These coaches are being humble and giving credit where it is due – to some truly innovative basketball minds. Being a successful coach does not require new ideas, but it does require doing those ideas better. The way a coach packages ideas and implements them with their teams; the small adjustments they make to ideas developed long ago; when a coach makes these effective, they become original and innovative.

The main reason these coaches get invited to speak is not because of the originality of their ideas, but because they have implemented it effectively enough to make their teams really good. This means that, more often than not, these coaches’ teams score more than the other team. Since that goal will never change, neither will the desire to listen to other coach who have accomplished that goal.

This is what works for me and my team. If this helps you, use it. If not, make sure you do what works for you and your team.

These coaches recognize that their way is not the only way. Basketball, like every sport, is a series of problems to solve. How you solve them is up to you and your players. Our job as coach is to give our players a set of skills and strategies that helps them solve those problems. My team may use different skills and strategies than another, which is what makes sports so fun and rewarding – the unpredictability of it all. A good coach, however, makes game scenarios as predictable as possible for their players. Good coaching helps players recognize patterns in the game, understand their strengths and those of their teammates, and then use that information to find a solution.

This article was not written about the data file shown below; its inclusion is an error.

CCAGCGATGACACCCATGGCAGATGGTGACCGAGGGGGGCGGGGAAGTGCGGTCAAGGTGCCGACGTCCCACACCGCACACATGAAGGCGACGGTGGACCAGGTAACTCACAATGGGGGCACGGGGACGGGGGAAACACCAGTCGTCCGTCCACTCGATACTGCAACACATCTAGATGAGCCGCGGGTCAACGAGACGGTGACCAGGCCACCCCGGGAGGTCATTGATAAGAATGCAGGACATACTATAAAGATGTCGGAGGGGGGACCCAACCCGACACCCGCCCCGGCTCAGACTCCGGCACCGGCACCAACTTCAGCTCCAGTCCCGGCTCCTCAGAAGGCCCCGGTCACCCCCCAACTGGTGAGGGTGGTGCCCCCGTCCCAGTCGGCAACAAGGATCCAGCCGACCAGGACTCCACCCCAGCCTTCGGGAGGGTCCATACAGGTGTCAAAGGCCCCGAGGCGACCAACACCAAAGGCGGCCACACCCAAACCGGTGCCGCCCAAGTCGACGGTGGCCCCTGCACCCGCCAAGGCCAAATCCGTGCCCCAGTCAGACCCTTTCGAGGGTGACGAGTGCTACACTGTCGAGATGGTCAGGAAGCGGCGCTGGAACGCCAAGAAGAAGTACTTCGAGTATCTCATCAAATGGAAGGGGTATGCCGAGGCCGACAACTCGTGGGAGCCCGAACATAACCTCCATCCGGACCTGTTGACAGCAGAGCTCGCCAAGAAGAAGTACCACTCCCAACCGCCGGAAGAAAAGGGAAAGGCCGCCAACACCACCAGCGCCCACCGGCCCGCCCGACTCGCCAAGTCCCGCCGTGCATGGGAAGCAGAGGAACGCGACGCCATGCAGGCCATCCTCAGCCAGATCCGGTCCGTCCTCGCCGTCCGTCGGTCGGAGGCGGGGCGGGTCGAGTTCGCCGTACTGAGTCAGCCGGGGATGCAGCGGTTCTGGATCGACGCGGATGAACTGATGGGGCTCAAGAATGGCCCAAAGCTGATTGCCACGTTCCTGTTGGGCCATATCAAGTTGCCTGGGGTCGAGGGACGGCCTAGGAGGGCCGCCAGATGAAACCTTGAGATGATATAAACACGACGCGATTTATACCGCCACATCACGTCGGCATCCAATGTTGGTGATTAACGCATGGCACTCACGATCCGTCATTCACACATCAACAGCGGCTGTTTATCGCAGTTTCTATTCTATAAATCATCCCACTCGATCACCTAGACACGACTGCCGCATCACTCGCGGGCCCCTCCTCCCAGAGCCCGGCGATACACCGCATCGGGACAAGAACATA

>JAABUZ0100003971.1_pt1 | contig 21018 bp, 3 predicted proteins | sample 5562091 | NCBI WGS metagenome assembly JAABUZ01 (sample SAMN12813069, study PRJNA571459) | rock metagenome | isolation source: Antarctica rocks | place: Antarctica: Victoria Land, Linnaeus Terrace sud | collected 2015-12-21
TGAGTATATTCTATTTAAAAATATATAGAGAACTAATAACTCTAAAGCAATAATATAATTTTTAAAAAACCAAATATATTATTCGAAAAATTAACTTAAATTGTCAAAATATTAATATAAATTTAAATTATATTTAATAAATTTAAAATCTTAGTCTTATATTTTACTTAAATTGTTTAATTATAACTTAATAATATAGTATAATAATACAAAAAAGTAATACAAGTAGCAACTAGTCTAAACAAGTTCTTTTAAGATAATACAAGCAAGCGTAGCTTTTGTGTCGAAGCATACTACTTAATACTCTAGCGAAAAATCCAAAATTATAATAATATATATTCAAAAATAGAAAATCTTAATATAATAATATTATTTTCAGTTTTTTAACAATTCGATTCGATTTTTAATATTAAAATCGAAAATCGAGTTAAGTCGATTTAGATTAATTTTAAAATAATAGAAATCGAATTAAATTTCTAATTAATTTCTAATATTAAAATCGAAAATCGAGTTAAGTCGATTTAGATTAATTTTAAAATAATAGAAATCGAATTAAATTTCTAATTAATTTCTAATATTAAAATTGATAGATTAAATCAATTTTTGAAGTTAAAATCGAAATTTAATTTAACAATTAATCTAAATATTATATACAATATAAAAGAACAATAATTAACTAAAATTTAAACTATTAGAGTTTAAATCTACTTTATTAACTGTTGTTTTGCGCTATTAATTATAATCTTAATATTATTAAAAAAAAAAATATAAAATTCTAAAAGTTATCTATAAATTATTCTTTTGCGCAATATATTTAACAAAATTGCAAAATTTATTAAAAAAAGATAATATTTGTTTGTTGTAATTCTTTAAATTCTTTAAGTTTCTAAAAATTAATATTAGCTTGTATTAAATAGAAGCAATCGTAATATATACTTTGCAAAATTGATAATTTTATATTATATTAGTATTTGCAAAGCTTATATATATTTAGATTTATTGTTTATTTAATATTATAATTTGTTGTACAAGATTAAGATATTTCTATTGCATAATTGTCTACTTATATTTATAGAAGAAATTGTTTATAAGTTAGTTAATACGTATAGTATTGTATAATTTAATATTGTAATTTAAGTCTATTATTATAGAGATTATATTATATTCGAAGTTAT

The best way to help your players solve problems is not to coach like someone else, but to be yourself and incorporate their ideas. Your players will know when you’re just copying someone else (probably because you won’t have the answers to many of their questions). It doesn’t matter whether you run the flex offense or motion, the pack line or pressure defense, whether you play half court or full court defense. Know what you want to do and do it well. Make the ideas your own. As Coach Chris Mack of Louisville said, “Teach what you know. Teach what you’re passionate about.”

If you know your players; if you know what you know (don’t underestimate this challenge; if you are passionate about learning what you don’t know, you can be a successful coach. The last part is critical. You can’t possibly know everything. Your players don’t need a coach that knows everything, they need a coach who cares about them and cares about getting better.

As Maya Angelou said,

“Do the best you can until you know better. Then when you know better, do better.” – Maya Angelou


* None of the ideas I’ve written here are original. But the way I’ve thought and written about them has helped me. And maybe it will help another teacher or coach to reflect on their own teaching, to consider what is not going to change. If you’re teaching or coaching ten years from now, what will be the same. Remain focused on these.